Page last updated at 18:37 GMT, Thursday, 4 September 2008 19:37 UK

MSPs vote against Alexander ban


MSPs vote on Wendy Alexander's ban

Former Scottish Labour leader Wendy Alexander will not be banned from parliament for breaking Holyrood rules.

Ms Alexander quit the job after failing to declare donations to her leadership campaign on her MSP register of interests in time.

MSPs voted against a recommendation to exclude her from parliament for one day by 70 votes to 49 with two abstentions.

The result came after a heated debate, during which Holyrood's standards system was called into question.

Following the concerns, Holyrood Presiding Officer Alex Fergusson promised to review aspects of how parliament polices itself.

The recommendation for a ban was made by the parliament's standards committee, which investigated the claims against Ms Alexander, before the summer recess.

Today is a victory for the law, for natural justice and for common sense and I welcome that
Wendy Alexander

The cross-party committee ruled that the Paisley North MSP should have declared several donations to her leadership campaign last summer on her register.

Ms Alexander, who later updated the register, has insisted she always acted on advice from Holyrood officials.

She told BBC Scotland after the vote: "I welcome this decision. I said in June that my pursuers had sought political victory with little thought to the standing of the parliament and that I'd hope wiser heads would prevail.

"They have done so today. Today is a victory for the law, for natural justice and for common sense and I welcome that."

Standards committee convener Keith Brown earlier told MSPs that Ms Alexander had failed to declare 10 donations above the 520 threshold within the 30-day deadline.

He said she had received written advice from the committee clerks that these donations did not need to be registered.

'Prejudice' fears

However, the SNP MSP added: "That advice was sought after the deadline for around half of the donations had passed."

Labour MSP Jackie Baillie, a close ally of Ms Alexander, said her colleague paid a high price for a report which some described as "partisan".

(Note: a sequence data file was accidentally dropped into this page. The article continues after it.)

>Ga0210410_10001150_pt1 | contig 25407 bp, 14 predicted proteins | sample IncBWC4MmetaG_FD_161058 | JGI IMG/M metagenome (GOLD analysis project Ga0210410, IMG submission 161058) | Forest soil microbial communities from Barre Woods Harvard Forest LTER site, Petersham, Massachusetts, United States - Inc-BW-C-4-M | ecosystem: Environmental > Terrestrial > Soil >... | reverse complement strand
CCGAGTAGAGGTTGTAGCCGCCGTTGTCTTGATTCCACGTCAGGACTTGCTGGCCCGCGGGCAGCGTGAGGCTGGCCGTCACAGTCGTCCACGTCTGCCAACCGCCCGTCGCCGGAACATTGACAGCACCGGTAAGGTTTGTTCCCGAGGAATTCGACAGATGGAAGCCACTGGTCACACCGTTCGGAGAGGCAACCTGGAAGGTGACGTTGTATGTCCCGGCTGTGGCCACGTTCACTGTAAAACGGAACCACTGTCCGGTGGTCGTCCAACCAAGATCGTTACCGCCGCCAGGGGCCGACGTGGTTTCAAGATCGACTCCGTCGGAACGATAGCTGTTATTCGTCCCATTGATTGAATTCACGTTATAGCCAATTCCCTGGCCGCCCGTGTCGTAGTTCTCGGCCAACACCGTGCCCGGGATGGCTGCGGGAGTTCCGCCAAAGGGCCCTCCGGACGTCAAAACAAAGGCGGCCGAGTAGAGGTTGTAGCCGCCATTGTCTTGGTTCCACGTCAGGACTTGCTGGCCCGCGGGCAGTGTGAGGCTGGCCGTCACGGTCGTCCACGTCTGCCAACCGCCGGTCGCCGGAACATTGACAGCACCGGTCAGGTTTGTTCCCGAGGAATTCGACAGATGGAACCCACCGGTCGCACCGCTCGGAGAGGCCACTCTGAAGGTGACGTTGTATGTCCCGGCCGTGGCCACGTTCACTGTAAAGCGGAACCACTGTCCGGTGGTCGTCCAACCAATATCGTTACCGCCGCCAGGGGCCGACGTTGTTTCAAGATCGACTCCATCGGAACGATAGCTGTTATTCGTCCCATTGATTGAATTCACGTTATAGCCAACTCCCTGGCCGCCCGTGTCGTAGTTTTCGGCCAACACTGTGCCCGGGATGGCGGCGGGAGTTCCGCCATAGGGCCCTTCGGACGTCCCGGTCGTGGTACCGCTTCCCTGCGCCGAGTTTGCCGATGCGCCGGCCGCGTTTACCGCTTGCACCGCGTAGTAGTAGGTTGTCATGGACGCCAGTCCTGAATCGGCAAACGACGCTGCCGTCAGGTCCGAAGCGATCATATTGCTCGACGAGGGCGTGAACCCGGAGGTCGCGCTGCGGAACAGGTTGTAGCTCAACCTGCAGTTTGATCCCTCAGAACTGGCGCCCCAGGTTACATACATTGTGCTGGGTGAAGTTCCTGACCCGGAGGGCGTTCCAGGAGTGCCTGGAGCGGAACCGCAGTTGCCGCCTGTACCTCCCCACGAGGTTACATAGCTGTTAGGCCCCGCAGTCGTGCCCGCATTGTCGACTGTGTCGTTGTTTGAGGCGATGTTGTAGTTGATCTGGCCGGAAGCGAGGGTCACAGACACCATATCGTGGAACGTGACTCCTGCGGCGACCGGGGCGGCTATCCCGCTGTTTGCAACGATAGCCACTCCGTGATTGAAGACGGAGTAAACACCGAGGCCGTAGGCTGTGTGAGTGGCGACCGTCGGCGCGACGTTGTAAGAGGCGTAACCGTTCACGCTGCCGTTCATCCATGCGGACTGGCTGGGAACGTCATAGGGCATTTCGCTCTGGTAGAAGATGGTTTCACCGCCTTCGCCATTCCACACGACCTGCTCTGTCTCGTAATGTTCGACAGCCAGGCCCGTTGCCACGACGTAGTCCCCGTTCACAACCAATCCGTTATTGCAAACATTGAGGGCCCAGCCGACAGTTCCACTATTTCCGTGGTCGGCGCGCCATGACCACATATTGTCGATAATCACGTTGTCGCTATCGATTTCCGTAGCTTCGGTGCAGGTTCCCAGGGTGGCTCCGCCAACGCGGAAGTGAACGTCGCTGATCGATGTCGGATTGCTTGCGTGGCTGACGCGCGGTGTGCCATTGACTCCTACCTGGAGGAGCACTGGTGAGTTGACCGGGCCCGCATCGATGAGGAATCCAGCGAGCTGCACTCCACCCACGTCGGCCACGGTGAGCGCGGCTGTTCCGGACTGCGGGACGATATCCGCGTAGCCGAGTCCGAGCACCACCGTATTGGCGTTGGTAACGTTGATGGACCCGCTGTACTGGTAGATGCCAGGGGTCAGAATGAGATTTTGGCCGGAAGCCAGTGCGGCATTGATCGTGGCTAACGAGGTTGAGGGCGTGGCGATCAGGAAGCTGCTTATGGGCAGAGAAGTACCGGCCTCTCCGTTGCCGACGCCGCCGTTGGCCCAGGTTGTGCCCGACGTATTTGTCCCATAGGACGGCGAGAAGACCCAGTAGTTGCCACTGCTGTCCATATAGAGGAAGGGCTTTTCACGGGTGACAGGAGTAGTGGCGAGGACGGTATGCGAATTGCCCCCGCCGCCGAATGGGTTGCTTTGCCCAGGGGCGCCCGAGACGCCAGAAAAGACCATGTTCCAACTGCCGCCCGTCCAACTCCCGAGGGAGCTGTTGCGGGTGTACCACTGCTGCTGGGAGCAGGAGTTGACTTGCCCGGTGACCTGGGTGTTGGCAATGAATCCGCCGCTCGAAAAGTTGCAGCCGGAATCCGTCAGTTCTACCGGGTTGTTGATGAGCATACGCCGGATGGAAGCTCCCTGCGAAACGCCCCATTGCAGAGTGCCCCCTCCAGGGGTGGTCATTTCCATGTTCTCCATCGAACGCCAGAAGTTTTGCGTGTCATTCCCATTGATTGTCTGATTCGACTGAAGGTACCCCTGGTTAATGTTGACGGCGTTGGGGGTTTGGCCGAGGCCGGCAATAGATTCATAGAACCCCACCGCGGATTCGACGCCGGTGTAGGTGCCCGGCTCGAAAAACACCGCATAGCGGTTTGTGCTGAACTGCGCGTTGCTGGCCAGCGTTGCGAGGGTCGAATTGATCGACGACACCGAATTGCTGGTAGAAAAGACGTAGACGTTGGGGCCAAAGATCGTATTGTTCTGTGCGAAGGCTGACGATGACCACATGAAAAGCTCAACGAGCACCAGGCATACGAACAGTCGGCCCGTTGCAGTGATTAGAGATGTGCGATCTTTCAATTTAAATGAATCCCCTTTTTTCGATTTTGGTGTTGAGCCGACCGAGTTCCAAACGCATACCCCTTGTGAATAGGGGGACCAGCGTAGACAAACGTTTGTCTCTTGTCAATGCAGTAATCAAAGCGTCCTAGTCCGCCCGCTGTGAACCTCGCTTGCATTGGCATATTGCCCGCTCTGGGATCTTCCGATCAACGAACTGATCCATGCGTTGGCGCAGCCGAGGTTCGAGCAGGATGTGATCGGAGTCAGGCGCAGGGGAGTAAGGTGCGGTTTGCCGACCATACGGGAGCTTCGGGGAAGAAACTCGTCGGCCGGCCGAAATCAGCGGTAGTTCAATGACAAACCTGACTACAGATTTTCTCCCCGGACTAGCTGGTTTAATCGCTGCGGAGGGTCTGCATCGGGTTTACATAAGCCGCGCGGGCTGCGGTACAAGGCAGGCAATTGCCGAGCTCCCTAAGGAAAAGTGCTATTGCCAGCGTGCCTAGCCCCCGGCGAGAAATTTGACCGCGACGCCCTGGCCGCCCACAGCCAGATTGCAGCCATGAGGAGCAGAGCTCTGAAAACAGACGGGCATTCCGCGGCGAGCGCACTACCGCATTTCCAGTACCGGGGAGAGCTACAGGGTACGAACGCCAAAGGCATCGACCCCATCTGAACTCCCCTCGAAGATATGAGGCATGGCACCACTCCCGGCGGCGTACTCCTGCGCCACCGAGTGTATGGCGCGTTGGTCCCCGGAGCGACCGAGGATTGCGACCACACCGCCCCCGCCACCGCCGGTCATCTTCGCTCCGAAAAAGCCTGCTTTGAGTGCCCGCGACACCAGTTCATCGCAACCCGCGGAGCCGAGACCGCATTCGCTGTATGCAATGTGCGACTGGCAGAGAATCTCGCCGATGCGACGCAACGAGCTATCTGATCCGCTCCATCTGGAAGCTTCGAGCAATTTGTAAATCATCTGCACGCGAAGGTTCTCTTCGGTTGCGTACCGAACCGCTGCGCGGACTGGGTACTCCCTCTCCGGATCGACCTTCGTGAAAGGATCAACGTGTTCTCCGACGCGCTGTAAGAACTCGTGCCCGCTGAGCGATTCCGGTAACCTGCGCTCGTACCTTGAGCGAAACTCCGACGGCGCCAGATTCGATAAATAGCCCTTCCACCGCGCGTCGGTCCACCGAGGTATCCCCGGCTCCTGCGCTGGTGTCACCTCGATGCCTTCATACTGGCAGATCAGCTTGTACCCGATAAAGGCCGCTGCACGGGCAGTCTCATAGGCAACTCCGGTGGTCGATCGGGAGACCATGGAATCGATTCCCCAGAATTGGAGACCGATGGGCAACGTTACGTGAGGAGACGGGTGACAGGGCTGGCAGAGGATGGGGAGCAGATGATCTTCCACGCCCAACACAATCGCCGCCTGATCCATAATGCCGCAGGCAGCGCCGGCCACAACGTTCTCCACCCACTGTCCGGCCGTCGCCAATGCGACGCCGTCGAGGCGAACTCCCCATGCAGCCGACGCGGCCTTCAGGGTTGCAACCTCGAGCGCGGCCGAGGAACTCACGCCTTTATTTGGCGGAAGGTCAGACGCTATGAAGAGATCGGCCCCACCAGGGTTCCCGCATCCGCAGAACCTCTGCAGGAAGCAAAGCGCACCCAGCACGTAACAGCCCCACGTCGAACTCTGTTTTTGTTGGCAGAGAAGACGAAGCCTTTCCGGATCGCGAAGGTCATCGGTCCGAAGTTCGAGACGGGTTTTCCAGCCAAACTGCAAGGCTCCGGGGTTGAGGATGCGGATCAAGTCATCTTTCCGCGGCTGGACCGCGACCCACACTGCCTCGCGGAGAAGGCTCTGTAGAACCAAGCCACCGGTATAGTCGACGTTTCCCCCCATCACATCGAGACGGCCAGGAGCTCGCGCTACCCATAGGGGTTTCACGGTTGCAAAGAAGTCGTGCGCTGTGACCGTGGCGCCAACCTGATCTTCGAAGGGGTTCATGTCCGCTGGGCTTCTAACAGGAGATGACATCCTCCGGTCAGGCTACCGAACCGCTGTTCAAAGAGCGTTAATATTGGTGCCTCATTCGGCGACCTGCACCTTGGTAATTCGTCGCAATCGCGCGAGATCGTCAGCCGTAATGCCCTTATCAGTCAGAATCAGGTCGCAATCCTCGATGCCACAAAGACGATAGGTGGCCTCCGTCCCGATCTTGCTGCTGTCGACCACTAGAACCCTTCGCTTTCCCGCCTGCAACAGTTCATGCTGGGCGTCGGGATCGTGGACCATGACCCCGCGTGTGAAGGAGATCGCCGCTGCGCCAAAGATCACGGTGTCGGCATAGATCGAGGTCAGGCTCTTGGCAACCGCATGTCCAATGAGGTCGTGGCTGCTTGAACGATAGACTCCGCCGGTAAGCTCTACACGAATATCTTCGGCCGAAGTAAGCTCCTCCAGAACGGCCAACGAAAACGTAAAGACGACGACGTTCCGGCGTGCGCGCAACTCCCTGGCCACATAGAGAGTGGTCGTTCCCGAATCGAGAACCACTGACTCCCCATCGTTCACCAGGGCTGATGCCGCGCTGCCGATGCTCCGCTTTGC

"Some in this chamber may regard what they have done as a political victory, but wiser heads will reflect on the consequences for this parliament and democracy," she said.

Nationalist MSP Christina McKelvie said MSPs had "an absolute responsibility" to register donations.

Wendy Alexander
Ms Alexander said her pursuers sought only political victory
She went on: "In the case that comes before us, there can be little doubt that the member at the heart of the report has still not accepted responsibility for her actions, or those taken in her name, and still seeks to avoid any sanction."

Standards committee member Jamie McGrigor said it had an air of "partisan alignment".

And he asked: "How many members in this chamber would feel comfortable to be judged by such a committee so lacking in parliamentary experience?

"I am proud of the fact that I based my judgement purely on the evidence before me without anyone from my party telling me what I should do."

Liberal Democrat Robert Brown said he was unhappy with the committee's conclusion that the episode gave the appearance of "prejudice" to a fair-minded and impartial observer.

"Would the non-registration of these donations really lead an informed member of the public to think Wendy Alexander was prejudiced by that fact?" he asked.

Green MSP Patrick Harvie said there was no clear reason to overturn the recommendation of the committee.

Meanwhile, Mr Fergusson said officials were looking at calls for guidance on the registration of gifts and the possibility of providing MSPs with private legal advice.

He also said the review would look at whether the system fully complied with human rights law.

'Free vote' call on Alexander ban
02 Sep 08 |  Scotland
Labour leader faces one-day ban
26 Jun 08 |  Scotland
Alexander 'broke Holyrood rules'
25 Jun 08 |  Scotland
Alexander quits as Labour leader
28 Jun 08 |  Scotland
SNP denies Alexander bias claims
29 Jun 08 |  Scotland
Standards watchdog defends role
29 Jun 08 |  Scotland


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